Sunday, June 05, 2005

I am not dead, just exceptionally busy. The month of May was crazy for me: I went to Shanghai; I've been unusually social, of late; I've been teaching my kids the Huki Lau and spending hours cutting out little paper flowers for leis; I got a new apartment, and I got a new job.

I hope to expound on some of these topics soon, but until then, enjoy the photos.

Rock Stars!

IMGP0034, originally uploaded by dadapunk80.
Not really, but other people thought they were rock stars. The guy on the right is Benjamin, a German. I met him just before I left for Shanghai and he invited me to an art project where more than 400 foreigners got together in these blue suits to be photographed.

The suits they are wearing is what maintenance workers all over China wear. Not a single person I spoke to could explain the objective of the piece, but in the end, I guess it was just something to do. I didn't participate (not foreign-looking enough), but took lots of pictures of Benny and his friends who were willing and accomodating models. This picture is definitely one of the better ones.

Since then, I've hung out with these kids a lot.

House Party

houseparty, originally uploaded by dadapunk80.
I had a house party this month. A couple dozen people, a good mix of Chinese and foreigners, crammed into my one-bedroom apartment and drank copious amounts of alcohol whilst trying to understand each other. It was a tremendous success.

Chinese people don't have house parties and more than two who came thanked me for their invitation saying "it's like a whole different world!" Go figure.

Shanghai Holiday

shanghaiboats, originally uploaded by dadapunk80.
For the May 1 holiday, I went to Shanghai and stayed with my pal Tony. (We met in Dalian last summer.)

It was a short trip and all we really did was hang out, eat, buy DVDs and fight the hoardes of tourists also spending their May 1 holiday in Shanghai.

Good times, though.

Tony and I

distorted, originally uploaded by dadapunk80.
The only decent picture of Tony and I from the trip came out blurry, so I doctored it up to look like this.

Tony's doing well. He's teaching in Shanghai and dating a local girl who's a journalist.

Huang Pu river water

huangpu, originally uploaded by dadapunk80.

A view from the river cruise

shanghaicruise, originally uploaded by dadapunk80.

Oh we're going to a huki lau!

PICT0041, originally uploaded by dadapunk80.
Children's Day was June 1. It was a big to do for the school and our department spent two weeks teaching the children songs and dances. There was supposed to be a performance competition and my boss made a huge effort to be sure that our routine was the most original and creative. Any ideas as to who came up with the Huki Lau?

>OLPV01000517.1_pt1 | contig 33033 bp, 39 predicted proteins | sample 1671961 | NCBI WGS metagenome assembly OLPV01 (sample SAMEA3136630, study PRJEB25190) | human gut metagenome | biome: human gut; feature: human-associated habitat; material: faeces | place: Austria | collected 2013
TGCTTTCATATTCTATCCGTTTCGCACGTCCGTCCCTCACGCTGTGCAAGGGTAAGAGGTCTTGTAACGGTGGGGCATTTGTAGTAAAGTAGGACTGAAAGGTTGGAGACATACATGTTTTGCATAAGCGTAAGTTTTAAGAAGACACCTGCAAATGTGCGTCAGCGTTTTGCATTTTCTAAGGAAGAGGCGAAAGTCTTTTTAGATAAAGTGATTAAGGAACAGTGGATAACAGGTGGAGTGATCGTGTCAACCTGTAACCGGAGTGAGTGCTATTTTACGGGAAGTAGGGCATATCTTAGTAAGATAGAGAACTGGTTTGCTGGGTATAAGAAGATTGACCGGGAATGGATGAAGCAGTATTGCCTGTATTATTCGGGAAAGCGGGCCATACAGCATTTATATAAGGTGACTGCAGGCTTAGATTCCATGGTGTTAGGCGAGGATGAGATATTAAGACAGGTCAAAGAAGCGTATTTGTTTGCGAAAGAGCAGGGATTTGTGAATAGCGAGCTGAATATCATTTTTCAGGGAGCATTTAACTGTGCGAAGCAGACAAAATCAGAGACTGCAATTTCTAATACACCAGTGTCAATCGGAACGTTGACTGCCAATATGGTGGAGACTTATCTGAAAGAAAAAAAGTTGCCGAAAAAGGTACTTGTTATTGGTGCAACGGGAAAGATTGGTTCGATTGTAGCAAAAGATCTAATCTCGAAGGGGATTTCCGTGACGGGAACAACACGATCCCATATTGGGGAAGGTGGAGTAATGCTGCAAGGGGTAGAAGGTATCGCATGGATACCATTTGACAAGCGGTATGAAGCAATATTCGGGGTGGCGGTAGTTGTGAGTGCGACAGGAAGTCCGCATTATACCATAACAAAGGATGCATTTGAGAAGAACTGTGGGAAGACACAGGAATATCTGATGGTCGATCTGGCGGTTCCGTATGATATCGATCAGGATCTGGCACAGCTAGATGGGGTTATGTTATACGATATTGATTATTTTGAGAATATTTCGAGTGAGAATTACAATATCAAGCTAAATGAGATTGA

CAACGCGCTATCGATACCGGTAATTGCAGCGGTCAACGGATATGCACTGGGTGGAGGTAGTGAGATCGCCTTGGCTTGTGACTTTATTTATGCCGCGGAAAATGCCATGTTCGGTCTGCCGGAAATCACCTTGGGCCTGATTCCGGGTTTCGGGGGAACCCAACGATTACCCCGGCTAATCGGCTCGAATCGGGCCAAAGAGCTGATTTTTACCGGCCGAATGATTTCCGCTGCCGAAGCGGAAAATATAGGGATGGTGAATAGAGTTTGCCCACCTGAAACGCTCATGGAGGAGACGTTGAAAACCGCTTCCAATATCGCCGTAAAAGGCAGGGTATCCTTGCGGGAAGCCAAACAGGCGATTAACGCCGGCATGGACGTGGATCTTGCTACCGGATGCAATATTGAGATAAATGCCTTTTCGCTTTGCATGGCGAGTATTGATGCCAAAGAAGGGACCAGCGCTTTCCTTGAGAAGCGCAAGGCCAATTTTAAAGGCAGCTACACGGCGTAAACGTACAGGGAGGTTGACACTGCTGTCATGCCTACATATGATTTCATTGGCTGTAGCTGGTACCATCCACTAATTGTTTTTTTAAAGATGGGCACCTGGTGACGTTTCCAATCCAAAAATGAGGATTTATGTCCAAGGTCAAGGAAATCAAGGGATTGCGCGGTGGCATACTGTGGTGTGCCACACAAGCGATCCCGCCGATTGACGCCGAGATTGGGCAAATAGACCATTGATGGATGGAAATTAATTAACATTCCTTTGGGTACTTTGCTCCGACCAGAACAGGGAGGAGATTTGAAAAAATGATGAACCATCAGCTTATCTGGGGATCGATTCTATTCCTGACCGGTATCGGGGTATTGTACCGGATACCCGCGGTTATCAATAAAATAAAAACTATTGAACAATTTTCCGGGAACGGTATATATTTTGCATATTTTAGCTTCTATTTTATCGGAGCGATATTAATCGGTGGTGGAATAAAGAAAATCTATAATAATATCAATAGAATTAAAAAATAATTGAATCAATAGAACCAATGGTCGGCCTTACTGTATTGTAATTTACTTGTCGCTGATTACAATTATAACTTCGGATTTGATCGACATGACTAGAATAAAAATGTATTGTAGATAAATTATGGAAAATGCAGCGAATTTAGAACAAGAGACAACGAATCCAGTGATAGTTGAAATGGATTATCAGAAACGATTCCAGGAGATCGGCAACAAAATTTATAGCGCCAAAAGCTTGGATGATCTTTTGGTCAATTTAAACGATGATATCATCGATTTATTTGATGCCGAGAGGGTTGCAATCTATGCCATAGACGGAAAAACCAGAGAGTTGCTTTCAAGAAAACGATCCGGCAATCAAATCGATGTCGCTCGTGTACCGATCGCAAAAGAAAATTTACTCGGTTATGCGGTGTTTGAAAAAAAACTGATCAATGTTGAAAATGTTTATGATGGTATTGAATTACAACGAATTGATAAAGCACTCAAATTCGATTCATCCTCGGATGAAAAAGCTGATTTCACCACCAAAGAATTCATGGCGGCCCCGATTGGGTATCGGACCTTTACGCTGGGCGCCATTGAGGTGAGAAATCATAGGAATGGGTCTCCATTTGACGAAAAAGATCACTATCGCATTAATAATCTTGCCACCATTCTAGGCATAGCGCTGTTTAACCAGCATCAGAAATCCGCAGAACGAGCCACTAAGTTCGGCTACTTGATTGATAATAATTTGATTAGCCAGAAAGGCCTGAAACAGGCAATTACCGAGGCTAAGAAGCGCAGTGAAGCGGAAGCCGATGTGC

The competition was cancelled in the end (we all suspect that the other departments caught wind of what we were up to and called the whole thing off), but the kids performed non-competitively.

Our kids made waves with their Aloha shirts, leis and skirts and for the most part, the parents were thrilled to see their little darlings steal the show against their uniform clad contemporaries in the other departments.

This is Lauren, one of my best third graders. Here is she doing an excellent job of hiding her protests of "Miss Cannon, can I go now?"

Fourth grade boys...

PICT0035, originally uploaded by dadapunk80.

Hang loose, brah!

PICT0033, originally uploaded by dadapunk80.

Cool fourth graders...

PICT0030, originally uploaded by dadapunk80.

Local kids...

PICT0039, originally uploaded by dadapunk80.
Here are some third graders. They really do look like local kids...

Becoming a Young Pioneer

PICT0044, originally uploaded by dadapunk80.
In China, you'll see most Chinese school students wear a red scarf around their necks. This means that the child has attained the status of "Young Pioneer," the party equivalent of having received first communion.

Up to rather recently, children had to prove themselves fit for the honor by demonstrating their academic prowess and mastery of all things Young Pioneerness, but now, especially at my school where the children come from affluent families, all of the students receive the title.

On Children's Day, all of our first graders received the stamp of Young Pioneer and in this photograph you can see the older students bequeathing the little ones with the red scarves.

The children, of course, take all of this rather seriously. If my third and fourth graders are any indication of what's to come, I'm sure the little ones will wait almost a week before they start wrapping their scarves around their heads, their waists and sucking on the ends until they're gooey and frayed.

The new job...

S1113877953_image, originally uploaded by dadapunk80.
So the big news is that I have a new job. I work for this man. The one who is not the governor of California. The man is Jack Pan and he hosts a television show called 21@21. It's a half-hour interview show where Mr. Pan gently grills pretty high profile folks such as Arnold, Nicole Kidman, Yoko Ono, Madeline Albright...

My official title is PRODUCTION ASSOCIATE and what I do is help with research, offer input during question drafting and I make sure that all correspondences leaving the office are well-crafted and Chinglish free.

If you want to read something about my new boss and the show, checkout these links:

Imagine that. I'm back in the media and in China of all places.